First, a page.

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17641Re: [dogme] RE: Rob (Dogme) asks a question

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  • M C Johnstone
    Dec 21, 2013
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      Hi Alan,
      Yes. I'm aware of the learning theories of Piaget and Vygotsky. Both were examining learning in an institutional setting and it would have been impossible for either to plan a controlled experiment around something that could not be measured. 
      I was thinking more generally about what learning is, what education is, and how an understanding of both can inform what we - as instructors - do and how we do it. Frankly, I doubt that many teachers could give you a succinct account of either learning or education. This could be because teaching is are generally seen as skill or a trade, teachers are like technicians or tradespeople. In EFL you can "learn it" in a month. Less time than it takes to learn to drive.
      On Sun, Dec 22, 2013, at 01:42 AM, manxman@... wrote:

      Hi Mark

      Interesting point. To make a parallel with Quantum Physics, the action of measuring (i.e. testing) has an effect on the subject and hence uncertainty arises (Heisenberg).
      Politicians and Education Authorities like Piagetian ideas. i.e. Piaget says a learner proceeds along a scale of learning either slowly or quickly building on his/her knowledge in steps. This fits traditional classroom practice well of course.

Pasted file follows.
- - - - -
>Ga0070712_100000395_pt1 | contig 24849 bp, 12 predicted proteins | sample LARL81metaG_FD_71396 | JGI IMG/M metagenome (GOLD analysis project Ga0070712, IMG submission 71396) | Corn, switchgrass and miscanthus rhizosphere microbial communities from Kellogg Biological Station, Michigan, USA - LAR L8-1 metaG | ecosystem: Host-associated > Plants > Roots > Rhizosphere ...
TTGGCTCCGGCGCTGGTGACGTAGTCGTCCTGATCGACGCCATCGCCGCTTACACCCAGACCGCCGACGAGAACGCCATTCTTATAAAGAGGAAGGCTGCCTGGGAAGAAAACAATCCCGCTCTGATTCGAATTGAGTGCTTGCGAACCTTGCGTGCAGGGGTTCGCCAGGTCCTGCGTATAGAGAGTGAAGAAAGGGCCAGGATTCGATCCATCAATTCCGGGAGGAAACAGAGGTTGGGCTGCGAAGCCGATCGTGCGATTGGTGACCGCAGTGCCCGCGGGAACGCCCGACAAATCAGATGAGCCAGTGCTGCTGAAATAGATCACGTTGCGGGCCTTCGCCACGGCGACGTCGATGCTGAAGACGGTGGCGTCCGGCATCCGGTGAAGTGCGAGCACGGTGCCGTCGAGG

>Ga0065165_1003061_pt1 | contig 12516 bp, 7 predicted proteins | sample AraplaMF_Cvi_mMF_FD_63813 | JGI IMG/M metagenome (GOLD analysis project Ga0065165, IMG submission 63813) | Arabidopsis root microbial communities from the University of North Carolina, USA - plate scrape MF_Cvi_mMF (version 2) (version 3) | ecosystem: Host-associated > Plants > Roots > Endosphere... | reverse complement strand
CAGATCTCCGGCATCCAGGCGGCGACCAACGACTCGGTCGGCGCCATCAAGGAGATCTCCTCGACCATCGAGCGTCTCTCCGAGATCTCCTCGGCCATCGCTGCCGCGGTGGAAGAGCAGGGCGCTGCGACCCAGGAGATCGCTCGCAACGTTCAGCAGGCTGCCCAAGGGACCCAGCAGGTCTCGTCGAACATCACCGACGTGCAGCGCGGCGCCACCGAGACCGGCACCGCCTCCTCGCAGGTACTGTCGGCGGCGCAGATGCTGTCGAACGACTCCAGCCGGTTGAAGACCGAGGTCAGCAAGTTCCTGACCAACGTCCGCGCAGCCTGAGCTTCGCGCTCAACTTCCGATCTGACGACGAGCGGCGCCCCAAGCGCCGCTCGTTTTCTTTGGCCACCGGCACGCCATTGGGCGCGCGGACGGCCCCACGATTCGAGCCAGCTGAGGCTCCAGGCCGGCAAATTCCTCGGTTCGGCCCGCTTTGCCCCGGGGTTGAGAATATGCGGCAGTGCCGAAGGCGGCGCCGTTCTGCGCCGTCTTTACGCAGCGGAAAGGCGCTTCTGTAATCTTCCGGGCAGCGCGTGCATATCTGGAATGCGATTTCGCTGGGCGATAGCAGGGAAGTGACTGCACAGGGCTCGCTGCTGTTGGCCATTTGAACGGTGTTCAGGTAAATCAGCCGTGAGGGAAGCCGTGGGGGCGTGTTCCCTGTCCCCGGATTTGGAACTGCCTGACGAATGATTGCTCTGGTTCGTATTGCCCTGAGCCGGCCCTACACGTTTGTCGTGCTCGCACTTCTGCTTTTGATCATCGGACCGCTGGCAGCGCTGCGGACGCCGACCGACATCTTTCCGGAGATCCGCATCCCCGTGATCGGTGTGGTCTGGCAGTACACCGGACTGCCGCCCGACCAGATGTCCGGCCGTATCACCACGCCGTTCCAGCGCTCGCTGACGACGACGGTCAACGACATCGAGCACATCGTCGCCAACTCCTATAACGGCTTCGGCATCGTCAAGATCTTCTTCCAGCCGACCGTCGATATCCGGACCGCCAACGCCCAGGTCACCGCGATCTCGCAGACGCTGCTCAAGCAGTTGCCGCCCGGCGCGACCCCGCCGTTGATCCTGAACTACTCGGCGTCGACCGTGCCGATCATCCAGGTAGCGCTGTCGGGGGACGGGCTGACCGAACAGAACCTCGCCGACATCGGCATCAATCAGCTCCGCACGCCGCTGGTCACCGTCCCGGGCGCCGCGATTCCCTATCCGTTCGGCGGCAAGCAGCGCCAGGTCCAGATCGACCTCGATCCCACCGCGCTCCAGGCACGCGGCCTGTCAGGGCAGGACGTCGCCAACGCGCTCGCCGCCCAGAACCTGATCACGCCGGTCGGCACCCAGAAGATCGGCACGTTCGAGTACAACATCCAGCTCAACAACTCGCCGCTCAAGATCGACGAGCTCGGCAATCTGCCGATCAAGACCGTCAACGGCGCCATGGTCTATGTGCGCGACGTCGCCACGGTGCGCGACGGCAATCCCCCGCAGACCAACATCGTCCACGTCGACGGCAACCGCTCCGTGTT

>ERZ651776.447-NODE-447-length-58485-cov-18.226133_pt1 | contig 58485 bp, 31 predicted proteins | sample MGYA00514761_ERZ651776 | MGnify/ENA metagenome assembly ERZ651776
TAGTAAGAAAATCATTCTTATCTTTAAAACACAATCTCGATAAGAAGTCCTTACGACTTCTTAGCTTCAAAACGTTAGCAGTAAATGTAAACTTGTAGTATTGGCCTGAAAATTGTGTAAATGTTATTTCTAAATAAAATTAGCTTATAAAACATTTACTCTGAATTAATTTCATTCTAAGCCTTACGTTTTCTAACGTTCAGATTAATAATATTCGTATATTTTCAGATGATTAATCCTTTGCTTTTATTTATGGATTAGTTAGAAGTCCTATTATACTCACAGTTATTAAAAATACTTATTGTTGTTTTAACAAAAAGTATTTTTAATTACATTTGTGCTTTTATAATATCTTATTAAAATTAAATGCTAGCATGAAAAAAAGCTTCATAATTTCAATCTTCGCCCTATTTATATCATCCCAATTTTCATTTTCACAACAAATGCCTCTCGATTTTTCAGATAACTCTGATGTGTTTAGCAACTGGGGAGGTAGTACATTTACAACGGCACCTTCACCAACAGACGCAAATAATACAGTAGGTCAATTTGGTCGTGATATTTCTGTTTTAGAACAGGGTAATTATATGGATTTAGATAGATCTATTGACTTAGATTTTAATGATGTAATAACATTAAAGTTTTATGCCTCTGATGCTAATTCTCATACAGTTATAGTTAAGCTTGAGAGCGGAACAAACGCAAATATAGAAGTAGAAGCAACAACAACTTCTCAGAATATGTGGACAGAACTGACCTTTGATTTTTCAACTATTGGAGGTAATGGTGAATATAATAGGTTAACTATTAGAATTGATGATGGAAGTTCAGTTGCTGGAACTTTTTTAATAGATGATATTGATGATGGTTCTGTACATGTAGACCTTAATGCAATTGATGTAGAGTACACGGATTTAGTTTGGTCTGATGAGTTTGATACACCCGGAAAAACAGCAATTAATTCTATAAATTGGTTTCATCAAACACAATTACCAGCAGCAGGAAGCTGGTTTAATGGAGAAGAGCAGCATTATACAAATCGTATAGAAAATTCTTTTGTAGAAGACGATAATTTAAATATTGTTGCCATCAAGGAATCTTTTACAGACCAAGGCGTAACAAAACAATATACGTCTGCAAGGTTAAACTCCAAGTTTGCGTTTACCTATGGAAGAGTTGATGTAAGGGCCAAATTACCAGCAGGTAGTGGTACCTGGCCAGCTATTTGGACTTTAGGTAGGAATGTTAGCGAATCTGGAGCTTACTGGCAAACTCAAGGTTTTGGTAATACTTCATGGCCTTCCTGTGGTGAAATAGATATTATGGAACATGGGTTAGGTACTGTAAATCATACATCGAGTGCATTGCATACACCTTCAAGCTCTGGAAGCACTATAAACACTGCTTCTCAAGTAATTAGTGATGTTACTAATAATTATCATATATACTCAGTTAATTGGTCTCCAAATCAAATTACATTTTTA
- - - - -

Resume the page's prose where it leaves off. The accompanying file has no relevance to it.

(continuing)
Russian psychologist Lev Vygotsky proposed that learning is multi-dimensional, socialy networked and as such can not be tested or measured with scale values. His social 'Zone of Proximal Development' would fit the 'dogme' effect very well indeed. If you're going to measure learning though, you'd need to align the scale to suit the learner first and that would be very individual in nature!
      A good example of Vygotskian learning is the kid who failed miserably at maths at school but became the quickest and most accurate score keeper with his pub darts team! Such stories are quite common.
      Of course, I'm sure you know all about Vygotsky. Out of interest I've revamped and simplified my S4L language software site - http://stories4learning.com  It draws heavily on Vygotskian ideas of learning. 

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